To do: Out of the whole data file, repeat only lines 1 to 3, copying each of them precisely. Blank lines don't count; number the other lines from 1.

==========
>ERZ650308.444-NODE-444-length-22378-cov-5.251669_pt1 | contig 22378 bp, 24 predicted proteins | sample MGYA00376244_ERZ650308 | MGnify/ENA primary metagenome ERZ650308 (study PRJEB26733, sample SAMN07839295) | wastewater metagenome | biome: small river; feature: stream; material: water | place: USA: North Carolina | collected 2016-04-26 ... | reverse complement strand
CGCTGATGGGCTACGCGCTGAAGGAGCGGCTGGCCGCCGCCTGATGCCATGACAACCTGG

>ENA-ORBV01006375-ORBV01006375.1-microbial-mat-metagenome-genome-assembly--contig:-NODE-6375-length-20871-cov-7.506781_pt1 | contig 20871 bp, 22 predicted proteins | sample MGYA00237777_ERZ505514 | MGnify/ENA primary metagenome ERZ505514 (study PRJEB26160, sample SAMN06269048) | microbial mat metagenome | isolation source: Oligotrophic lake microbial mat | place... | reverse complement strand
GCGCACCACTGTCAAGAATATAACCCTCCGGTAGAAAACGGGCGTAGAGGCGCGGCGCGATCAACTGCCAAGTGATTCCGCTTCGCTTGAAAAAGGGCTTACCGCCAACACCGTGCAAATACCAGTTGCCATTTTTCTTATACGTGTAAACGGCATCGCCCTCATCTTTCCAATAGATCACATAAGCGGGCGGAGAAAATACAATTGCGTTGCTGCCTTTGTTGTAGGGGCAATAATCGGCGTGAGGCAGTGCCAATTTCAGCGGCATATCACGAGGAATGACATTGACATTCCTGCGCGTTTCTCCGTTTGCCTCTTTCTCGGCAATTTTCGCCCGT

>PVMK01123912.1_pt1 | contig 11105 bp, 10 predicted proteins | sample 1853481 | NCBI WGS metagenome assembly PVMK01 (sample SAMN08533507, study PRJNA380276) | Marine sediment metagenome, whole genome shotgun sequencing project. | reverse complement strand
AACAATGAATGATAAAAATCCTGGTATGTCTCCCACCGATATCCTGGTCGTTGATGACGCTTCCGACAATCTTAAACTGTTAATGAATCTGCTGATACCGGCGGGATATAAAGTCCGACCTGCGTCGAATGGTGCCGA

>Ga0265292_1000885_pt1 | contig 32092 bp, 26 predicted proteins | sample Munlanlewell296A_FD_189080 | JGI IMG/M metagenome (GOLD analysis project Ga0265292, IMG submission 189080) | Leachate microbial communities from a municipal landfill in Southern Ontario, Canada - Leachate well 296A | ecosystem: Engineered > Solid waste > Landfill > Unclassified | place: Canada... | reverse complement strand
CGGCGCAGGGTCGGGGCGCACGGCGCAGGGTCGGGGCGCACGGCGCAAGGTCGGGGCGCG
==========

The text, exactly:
>ERZ650308.444-NODE-444-length-22378-cov-5.251669_pt1 | contig 22378 bp, 24 predicted proteins | sample MGYA00376244_ERZ650308 | MGnify/ENA primary metagenome ERZ650308 (study PRJEB26733, sample SAMN07839295) | wastewater metagenome | biome: small river; feature: stream; material: water | place: USA: North Carolina | collected 2016-04-26 ... | reverse complement strand
CGCTGATGGGCTACGCGCTGAAGGAGCGGCTGGCCGCCGCCTGATGCCATGACAACCTGG

>ENA-ORBV01006375-ORBV01006375.1-microbial-mat-metagenome-genome-assembly--contig:-NODE-6375-length-20871-cov-7.506781_pt1 | contig 20871 bp, 22 predicted proteins | sample MGYA00237777_ERZ505514 | MGnify/ENA primary metagenome ERZ505514 (study PRJEB26160, sample SAMN06269048) | microbial mat metagenome | isolation source: Oligotrophic lake microbial mat | place... | reverse complement strand